By agreeing questions and answers ahead of the interview, HR and HMs should be able to iron out any gaps in knowledge or agreement before the interviews.

This allows for a smoother and quicker decision about which candidate(s) will proceed, and who isn’t moving forwards.

Scorecards help to channel gut feeling in interviews

85% of hiring managers admit to relying on gut feeling in interviews, and, why not? Hiring is risky, a bad hire can cost companies around 30% of the hire’s gross salary and, depending on your jurisdiction, can take many months to remove. So it’s understandable we want to reduce our risk when we’re hiring. Often, that means listening to that internal voice we call ‘gut feeling’.

When recruiters and hiring managers rely on ‘gut feeling’, what they’re really - and understandably - relying on, are signals that ‘prove’ someone is low-risk: have they worked at good places? Do I understand their qualifications? Do we have similar backgrounds?

These seemingly innocuous rubrics increase bias in our organisations, and limit the opportunities of women, People of Colour, or anyone not fortunate to have had good opportunities.

Structured interviews help to mitigate against bias and discrimination

And, even if your staff are busy with anti-bias courses, sadly, the chances are that they could be doing more harm that good, leaving people with an over-confidence that leads to a greater likelihood of discrimination.

Accepting that we carry bias and that we must build in systems and metrics to help us as we learn to reduce our bias is imperative. Using an interview notes template reinforces the importance of objective processes to remove bias.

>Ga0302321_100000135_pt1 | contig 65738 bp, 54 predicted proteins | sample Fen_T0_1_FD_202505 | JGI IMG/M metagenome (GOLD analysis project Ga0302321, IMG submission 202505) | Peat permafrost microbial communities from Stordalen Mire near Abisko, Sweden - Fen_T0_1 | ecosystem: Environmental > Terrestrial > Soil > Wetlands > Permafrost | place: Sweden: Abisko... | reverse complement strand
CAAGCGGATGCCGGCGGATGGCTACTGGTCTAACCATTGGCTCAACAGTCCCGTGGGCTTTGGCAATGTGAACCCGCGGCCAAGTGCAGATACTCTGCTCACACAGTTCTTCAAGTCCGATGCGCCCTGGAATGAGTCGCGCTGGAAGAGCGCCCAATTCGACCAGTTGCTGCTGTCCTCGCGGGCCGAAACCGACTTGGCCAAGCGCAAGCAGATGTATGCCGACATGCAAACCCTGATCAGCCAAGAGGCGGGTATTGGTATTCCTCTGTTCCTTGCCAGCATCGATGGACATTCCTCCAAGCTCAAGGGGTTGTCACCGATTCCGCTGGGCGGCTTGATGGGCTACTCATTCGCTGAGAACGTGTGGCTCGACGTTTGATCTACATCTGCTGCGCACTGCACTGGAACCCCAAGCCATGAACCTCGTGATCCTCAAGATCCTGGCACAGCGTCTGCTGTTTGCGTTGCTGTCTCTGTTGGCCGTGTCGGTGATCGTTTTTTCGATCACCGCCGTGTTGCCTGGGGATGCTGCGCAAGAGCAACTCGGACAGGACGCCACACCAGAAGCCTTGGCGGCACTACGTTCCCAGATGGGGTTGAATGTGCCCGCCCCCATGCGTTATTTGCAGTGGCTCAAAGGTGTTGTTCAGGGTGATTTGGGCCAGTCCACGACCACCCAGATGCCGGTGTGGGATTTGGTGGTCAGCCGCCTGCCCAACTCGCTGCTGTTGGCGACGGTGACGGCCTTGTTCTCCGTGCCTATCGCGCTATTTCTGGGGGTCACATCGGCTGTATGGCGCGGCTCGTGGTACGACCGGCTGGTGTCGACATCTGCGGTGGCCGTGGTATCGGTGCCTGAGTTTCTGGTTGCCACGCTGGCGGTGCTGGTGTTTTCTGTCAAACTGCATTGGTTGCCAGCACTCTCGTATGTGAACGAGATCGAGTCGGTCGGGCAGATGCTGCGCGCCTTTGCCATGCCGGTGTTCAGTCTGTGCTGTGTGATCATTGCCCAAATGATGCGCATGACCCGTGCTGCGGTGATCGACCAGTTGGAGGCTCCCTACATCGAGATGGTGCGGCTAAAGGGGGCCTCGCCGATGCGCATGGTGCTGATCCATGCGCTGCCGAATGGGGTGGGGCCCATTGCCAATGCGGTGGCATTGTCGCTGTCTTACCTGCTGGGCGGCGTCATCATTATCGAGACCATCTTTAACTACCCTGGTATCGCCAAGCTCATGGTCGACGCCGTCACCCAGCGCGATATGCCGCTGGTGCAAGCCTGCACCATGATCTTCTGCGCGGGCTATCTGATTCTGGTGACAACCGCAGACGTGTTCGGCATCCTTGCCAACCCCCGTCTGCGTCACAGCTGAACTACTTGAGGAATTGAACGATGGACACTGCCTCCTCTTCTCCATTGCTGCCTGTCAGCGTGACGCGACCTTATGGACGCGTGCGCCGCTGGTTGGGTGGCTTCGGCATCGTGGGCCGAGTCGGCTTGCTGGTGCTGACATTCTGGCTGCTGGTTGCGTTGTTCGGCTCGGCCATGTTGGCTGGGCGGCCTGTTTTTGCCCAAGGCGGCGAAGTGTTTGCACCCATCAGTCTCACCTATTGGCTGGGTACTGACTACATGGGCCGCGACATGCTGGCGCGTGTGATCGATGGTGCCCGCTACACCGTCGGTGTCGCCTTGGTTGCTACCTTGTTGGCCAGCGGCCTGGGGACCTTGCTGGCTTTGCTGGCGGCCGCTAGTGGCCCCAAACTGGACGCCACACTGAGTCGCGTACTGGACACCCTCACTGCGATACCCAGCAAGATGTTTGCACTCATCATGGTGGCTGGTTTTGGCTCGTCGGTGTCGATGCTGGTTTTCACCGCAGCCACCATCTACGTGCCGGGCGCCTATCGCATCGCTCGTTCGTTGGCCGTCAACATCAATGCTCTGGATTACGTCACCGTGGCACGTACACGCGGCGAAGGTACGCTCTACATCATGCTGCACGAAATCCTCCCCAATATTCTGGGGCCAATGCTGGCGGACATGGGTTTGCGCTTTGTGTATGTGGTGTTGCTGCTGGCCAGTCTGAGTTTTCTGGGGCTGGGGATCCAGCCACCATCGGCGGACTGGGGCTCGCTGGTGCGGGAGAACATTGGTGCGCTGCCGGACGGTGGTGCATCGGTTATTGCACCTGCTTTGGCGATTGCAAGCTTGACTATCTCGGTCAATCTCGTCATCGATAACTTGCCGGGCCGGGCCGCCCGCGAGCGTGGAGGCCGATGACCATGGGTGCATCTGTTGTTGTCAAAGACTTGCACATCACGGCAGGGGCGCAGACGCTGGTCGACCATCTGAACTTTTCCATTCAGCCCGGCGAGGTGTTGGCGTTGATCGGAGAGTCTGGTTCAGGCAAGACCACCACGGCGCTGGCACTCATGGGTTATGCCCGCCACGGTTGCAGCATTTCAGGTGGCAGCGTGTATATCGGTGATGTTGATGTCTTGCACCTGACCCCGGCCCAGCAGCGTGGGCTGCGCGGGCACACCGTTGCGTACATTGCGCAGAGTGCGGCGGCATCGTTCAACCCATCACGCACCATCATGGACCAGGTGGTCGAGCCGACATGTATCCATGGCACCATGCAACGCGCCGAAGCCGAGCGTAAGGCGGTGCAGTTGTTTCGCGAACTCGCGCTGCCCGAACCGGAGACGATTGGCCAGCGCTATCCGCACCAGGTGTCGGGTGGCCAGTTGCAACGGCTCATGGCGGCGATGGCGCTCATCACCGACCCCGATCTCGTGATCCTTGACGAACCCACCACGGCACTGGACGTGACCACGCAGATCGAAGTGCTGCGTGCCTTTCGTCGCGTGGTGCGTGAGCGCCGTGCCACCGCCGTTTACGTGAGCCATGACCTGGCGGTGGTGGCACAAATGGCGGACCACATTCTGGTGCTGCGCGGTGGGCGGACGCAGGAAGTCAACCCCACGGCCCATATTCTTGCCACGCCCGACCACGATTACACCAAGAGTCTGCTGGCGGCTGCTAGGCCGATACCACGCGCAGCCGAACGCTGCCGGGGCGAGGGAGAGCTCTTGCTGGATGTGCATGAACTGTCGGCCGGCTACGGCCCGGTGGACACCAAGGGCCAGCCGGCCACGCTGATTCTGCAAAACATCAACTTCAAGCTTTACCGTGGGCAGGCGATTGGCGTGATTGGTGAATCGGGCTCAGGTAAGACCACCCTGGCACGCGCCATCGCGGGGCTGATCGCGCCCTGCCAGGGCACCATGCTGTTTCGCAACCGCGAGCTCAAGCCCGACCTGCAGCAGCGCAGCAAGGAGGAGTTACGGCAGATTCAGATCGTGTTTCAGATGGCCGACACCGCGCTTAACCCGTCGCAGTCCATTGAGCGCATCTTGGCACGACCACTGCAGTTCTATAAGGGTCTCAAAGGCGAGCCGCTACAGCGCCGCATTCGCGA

Interview scorecards can improve hiring today and in the future

As recruiting is one of the many professions where ‘gut feeling’ can lead us to make incorrect assumptions, a scorecard in an interview allows us to collect data points on candidate’s answers.

Collating this information can allow HR leads to look at each Talent Acquisition and Hiring Manager's performance and decision making, allowing transparency and understanding about decisions; it can also allow teams to understand the patterns between what is seen at interview, and what plays out in reality.

By collecting data on your candidates during interviews, you’re helping everyone to learn which candidates are the most likely to succeed.

This is laying the groundwork for hires to be made with greater accuracy and less risk. Everyone wants to do well at work, so by bringing more information to the table, you are actively increasing everyone’s chance of success.


When we use ratings and scorecards, we make it simple for HMs and TAs to provide candidates through an interview feedback template; you'll able to say "when we asked about how you'd managed a tricky situation with an unhappy customer, we were looking for an answer that gave detailed steps about how you owned and resolved the problem; your answer didn't provide that information". 

Hiring is one of the most important jobs in any organisation; it’s the front line of deciding who gets to show up every day and help drive success. Every time a process is standardised, we allow the possibility for new candidates to enter and not be subjected to the biases and discriminations that keep so many out of skilled work. So, standardise, simplify and allow data to help you make hiring simple!


Want your own interview scorecard, ready formatted with prototype questions, layouts and formulas? Sure you do! Get yours now! 👇👇

Free template  How to hire great people  – your free interview scorecard Save template




“HR is about making sure an organisation can do a good job. Setting up realistic processes, measuring what works, constantly adjust an improving” says Linnea Bywall, our head of People and Operations. And she should know: she’s scaled the team from 20 to 60 in 12 months, and 2022 is only going to get busier. Linnea has achieved this, with only one TA and hiring managers, by streamlining processes and using efficient tactics, such as interview scorecards. Here’s how!